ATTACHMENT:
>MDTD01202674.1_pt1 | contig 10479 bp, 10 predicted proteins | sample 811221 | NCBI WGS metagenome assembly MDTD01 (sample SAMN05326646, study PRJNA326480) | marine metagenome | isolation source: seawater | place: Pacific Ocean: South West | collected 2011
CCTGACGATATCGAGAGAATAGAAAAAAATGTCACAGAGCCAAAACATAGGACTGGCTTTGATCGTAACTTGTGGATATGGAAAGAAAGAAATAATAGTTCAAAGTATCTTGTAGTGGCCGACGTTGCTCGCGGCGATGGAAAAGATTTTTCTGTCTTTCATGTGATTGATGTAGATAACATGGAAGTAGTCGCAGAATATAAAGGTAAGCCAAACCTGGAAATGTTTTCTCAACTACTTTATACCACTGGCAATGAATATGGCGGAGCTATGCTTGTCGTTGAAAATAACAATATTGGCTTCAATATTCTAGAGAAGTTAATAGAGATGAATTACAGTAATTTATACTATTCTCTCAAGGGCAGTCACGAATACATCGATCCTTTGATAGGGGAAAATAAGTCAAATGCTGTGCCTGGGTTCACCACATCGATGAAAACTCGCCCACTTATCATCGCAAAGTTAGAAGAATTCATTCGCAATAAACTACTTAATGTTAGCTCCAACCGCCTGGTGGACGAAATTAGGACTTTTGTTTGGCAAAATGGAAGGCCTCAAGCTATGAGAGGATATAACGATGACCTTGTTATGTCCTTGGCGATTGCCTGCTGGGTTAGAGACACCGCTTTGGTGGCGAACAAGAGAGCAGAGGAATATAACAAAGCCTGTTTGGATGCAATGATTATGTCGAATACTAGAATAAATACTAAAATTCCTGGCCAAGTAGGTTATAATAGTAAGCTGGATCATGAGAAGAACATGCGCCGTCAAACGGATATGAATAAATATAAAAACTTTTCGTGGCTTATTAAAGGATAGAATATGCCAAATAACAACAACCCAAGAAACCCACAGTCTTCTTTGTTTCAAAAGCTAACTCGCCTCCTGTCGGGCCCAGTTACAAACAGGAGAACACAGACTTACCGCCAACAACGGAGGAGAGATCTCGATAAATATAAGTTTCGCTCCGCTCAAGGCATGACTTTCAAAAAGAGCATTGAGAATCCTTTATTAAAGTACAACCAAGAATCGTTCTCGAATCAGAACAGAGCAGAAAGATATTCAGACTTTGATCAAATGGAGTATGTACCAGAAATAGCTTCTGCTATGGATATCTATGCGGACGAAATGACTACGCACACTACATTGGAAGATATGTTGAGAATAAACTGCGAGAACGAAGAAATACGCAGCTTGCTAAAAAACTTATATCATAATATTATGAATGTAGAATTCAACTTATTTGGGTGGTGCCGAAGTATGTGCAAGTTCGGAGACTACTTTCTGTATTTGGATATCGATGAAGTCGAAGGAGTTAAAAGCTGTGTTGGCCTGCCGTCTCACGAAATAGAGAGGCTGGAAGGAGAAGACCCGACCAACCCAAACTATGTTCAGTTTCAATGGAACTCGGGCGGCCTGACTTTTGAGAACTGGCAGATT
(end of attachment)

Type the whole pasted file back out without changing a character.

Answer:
>MDTD01202674.1_pt1 | contig 10479 bp, 10 predicted proteins | sample 811221 | NCBI WGS metagenome assembly MDTD01 (sample SAMN05326646, study PRJNA326480) | marine metagenome | isolation source: seawater | place: Pacific Ocean: South West | collected 2011
CCTGACGATATCGAGAGAATAGAAAAAAATGTCACAGAGCCAAAACATAGGACTGGCTTTGATCGTAACTTGTGGATATGGAAAGAAAGAAATAATAGTTCAAAGTATCTTGTAGTGGCCGACGTTGCTCGCGGCGATGGAAAAGATTTTTCTGTCTTTCATGTGATTGATGTAGATAACATGGAAGTAGTCGCAGAATATAAAGGTAAGCCAAACCTGGAAATGTTTTCTCAACTACTTTATACCACTGGCAATGAATATGGCGGAGCTATGCTTGTCGTTGAAAATAACAATATTGGCTTCAATATTCTAGAGAAGTTAATAGAGATGAATTACAGTAATTTATACTATTCTCTCAAGGGCAGTCACGAATACATCGATCCTTTGATAGGGGAAAATAAGTCAAATGCTGTGCCTGGGTTCACCACATCGATGAAAACTCGCCCACTTATCATCGCAAAGTTAGAAGAATTCATTCGCAATAAACTACTTAATGTTAGCTCCAACCGCCTGGTGGACGAAATTAGGACTTTTGTTTGGCAAAATGGAAGGCCTCAAGCTATGAGAGGATATAACGATGACCTTGTTATGTCCTTGGCGATTGCCTGCTGGGTTAGAGACACCGCTTTGGTGGCGAACAAGAGAGCAGAGGAATATAACAAAGCCTGTTTGGATGCAATGATTATGTCGAATACTAGAATAAATACTAAAATTCCTGGCCAAGTAGGTTATAATAGTAAGCTGGATCATGAGAAGAACATGCGCCGTCAAACGGATATGAATAAATATAAAAACTTTTCGTGGCTTATTAAAGGATAGAATATGCCAAATAACAACAACCCAAGAAACCCACAGTCTTCTTTGTTTCAAAAGCTAACTCGCCTCCTGTCGGGCCCAGTTACAAACAGGAGAACACAGACTTACCGCCAACAACGGAGGAGAGATCTCGATAAATATAAGTTTCGCTCCGCTCAAGGCATGACTTTCAAAAAGAGCATTGAGAATCCTTTATTAAAGTACAACCAAGAATCGTTCTCGAATCAGAACAGAGCAGAAAGATATTCAGACTTTGATCAAATGGAGTATGTACCAGAAATAGCTTCTGCTATGGATATCTATGCGGACGAAATGACTACGCACACTACATTGGAAGATATGTTGAGAATAAACTGCGAGAACGAAGAAATACGCAGCTTGCTAAAAAACTTATATCATAATATTATGAATGTAGAATTCAACTTATTTGGGTGGTGCCGAAGTATGTGCAAGTTCGGAGACTACTTTCTGTATTTGGATATCGATGAAGTCGAAGGAGTTAAAAGCTGTGTTGGCCTGCCGTCTCACGAAATAGAGAGGCTGGAAGGAGAAGACCCGACCAACCCAAACTATGTTCAGTTTCAATGGAACTCGGGCGGCCTGACTTTTGAGAACTGGCAGATT